Will Spens

From Wikipedia, the free encyclopedia
Jump to: navigation, search

Sir William Spens, CBE was an eminent educationalist in the mid twentieth century, academic and Master of Corpus Christi College, Cambridge.

Life[edit]

Born in Glasgow on 31 May 1882,[1] one of four sons of John Spens and Sophia Nicol[citation needed], Spens was educated at Rugby[2] and King's College, Cambridge, graduating in natural sciences. Elected a Fellow of Corpus Christi College, Cambridge in 1907, he spent the rest of his working life in Cambridge, apart from wartime service between 1915 and 1918 with the Foreign Office, for which he was awarded the CBE in 1919, was made a chevalier of the Légion d’honneur by the French and appointed an officer of the Crown of Italy[citation needed].

Elected Master of Corpus in 1927[3] he was Vice Chancellor of the University of Cambridge from 1931 to 1933 and then chaired the consultative committee of the Board of Education (known in retrospect as the Spens Report[4]) which recommended the tri-partite split of secondary schooling into grammar, technical and modern varieties.[5]

During the Second World War he was Regional Commissioner for Civil Defence for the Eastern Region, which prompted and exacerbated rumours that the cellars of Corpus extend across (and indeed further than) the entire college campus and that the college was to be used as the centre of operations for East Anglia in the event of a German occupation.[6][7] Spens wished to maintain the high moral ground in fighting the Nazis. He opposed the use of guerrilla warfare behind enemy lines to oppose any Nazi invasion as being contrary to international convention. He objected first to the plans of SIS in June 1940 and then to the operation of the Auxiliary Units - threatening to have them arrested![8]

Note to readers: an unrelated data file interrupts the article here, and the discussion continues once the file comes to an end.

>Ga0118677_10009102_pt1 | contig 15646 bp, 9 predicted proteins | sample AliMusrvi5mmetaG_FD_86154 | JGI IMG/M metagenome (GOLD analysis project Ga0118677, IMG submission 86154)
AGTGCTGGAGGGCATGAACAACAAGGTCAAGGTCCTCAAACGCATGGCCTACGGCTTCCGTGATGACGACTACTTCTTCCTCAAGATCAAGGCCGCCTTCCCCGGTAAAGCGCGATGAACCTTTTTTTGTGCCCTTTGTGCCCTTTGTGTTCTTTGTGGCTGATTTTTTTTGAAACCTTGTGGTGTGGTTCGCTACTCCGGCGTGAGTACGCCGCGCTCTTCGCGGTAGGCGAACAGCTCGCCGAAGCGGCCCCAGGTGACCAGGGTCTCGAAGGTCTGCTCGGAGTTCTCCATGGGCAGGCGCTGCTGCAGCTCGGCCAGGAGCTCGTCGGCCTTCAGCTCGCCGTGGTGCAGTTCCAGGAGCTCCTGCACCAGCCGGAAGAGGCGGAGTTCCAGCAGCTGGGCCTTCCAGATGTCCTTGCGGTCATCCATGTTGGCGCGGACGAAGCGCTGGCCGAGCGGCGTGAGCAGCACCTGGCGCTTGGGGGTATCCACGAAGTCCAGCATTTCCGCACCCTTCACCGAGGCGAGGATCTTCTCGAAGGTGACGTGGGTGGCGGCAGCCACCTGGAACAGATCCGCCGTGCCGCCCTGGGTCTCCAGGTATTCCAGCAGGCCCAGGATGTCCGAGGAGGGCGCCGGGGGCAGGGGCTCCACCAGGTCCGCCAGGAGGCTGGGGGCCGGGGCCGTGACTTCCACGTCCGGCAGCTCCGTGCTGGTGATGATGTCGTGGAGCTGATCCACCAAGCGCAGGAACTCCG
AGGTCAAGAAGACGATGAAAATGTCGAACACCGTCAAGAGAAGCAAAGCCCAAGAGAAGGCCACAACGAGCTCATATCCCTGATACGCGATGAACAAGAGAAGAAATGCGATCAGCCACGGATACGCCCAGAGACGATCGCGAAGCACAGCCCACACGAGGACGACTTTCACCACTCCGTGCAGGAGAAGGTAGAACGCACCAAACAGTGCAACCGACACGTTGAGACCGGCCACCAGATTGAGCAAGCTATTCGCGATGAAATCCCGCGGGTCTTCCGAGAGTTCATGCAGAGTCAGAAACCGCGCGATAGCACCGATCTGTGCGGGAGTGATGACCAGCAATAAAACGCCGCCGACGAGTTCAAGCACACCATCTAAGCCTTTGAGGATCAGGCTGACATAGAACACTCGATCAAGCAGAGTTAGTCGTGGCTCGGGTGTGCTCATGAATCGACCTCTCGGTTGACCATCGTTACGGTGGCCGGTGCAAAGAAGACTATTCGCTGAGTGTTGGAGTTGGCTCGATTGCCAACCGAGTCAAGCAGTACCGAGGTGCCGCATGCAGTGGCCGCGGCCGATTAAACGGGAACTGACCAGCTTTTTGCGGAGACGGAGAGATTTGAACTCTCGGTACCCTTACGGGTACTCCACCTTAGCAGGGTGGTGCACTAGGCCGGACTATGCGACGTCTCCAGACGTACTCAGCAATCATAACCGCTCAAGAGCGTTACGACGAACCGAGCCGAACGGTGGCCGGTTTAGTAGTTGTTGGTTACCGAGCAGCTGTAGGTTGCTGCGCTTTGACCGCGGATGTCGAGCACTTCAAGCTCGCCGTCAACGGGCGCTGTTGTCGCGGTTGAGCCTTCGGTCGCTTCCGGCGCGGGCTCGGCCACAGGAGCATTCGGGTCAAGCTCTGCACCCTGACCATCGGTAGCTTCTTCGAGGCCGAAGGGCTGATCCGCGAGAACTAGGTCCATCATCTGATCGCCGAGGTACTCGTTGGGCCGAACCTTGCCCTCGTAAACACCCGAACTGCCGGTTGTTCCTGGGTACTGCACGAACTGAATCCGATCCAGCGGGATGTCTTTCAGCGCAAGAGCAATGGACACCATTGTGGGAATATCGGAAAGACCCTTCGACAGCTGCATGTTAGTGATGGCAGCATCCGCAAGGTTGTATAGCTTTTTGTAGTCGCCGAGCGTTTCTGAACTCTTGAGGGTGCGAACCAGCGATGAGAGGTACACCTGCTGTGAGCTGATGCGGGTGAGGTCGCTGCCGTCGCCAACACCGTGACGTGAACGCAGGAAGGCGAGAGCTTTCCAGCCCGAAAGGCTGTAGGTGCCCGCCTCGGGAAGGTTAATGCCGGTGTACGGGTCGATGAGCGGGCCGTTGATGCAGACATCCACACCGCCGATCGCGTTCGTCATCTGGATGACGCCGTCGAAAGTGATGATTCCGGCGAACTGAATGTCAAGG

Spens retired in 1952.

Personal[edit]

Spens married Dorothy Teresa, daughter of John Richardson Selwyn[9] in 1912; they had 4 children; a son and three daughters, one of whom died in infancy[citation needed].

Spens died on 1 November 1962.[10]

See also[edit]

Text of the Spens Report

Notes[edit]

  1. ^ 1962 Burke’s Peerage p. 1368
  2. ^ “Who was Who” 1897–2007 London, A & C Black, 2007 ISBN 978-0-19-954087-7
  3. ^ The Times, Wednesday, 3 October 1928; p. 21; Issue 44701; col A University News, New Term Begun At Cambridge
  4. ^ Education Resources Information Center. Eric.ed.gov. Retrieved on 2012-06-04.
  5. ^ “A History of English Education, from 1760” Barnard, H.C: London, University of London Press, 1961
  6. ^ Corpus Christi College, Cambridge. Britainexpress.com (2007-01-17). Retrieved on 2012-06-04.
  7. ^ Wine Cellars. Corpus.cam.ac.uk. Retrieved on 2012-06-04.
  8. ^ Atkin, Malcolm (2015). Fighting Nazi Occupation: British Resistance 1939 - 1945. Pen and Sword. p. 7. ISBN 978-1-47383-377-7. 
  9. ^ Peter Gosden, ‘Spens, Sir William [Will] (1882–1962)’, Oxford Dictionary of National Biography, Oxford University Press, 2004;
  10. ^ Sir Will Spens Servant Of College And State The Times Friday, 2 November 1962; p. 15; Issue 55538; col A
Attribution

 This article incorporates text from a publication now in the public domain"Spens, William (1882–1962)". Dictionary of National Biography. London: Smith, Elder & Co. 1885–1900. 

Academic offices
Preceded by
Edmund Courtenay Pearce
Master of Corpus Christi College, Cambridge
1927–1952
Succeeded by
George Paget Thomson
Academic offices
Preceded by
Allen Beville Ramsay
Vice-Chancellor of the University of Cambridge
1931–1933
Succeeded by
John Forbes Cameron